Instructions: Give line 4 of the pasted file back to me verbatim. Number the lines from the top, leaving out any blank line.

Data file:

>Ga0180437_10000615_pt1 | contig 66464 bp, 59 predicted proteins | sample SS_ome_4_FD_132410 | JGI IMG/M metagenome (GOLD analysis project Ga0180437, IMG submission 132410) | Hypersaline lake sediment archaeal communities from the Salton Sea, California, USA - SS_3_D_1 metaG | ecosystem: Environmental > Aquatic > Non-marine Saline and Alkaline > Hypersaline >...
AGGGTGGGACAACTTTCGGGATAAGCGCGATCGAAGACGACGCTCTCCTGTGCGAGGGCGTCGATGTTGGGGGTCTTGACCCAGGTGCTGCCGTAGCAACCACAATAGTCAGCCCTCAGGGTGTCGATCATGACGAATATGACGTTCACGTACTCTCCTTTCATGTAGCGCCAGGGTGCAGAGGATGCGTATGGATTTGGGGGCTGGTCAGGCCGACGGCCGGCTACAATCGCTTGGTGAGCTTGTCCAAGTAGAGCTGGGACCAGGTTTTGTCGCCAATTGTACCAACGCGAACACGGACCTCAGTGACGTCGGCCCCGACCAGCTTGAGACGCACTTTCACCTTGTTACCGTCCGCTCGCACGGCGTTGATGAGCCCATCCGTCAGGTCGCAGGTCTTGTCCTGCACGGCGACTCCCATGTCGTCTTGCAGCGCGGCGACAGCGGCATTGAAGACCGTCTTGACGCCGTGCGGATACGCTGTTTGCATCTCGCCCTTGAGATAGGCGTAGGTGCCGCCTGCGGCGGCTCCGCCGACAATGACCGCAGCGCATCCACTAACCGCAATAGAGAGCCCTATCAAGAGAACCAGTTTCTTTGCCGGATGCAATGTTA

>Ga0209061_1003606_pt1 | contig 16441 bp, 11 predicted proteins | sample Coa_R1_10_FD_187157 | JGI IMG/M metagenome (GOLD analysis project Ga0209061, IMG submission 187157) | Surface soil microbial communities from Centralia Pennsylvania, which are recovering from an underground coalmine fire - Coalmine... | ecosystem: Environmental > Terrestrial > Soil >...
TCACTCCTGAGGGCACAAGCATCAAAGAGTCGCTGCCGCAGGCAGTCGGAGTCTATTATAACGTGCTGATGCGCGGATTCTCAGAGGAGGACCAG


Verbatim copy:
TCACTCCTGAGGGCACAAGCATCAAAGAGTCGCTGCCGCAGGCAGTCGGAGTCTATTATAACGTGCTGATGCGCGGATTCTCAGAGGAGGACCAG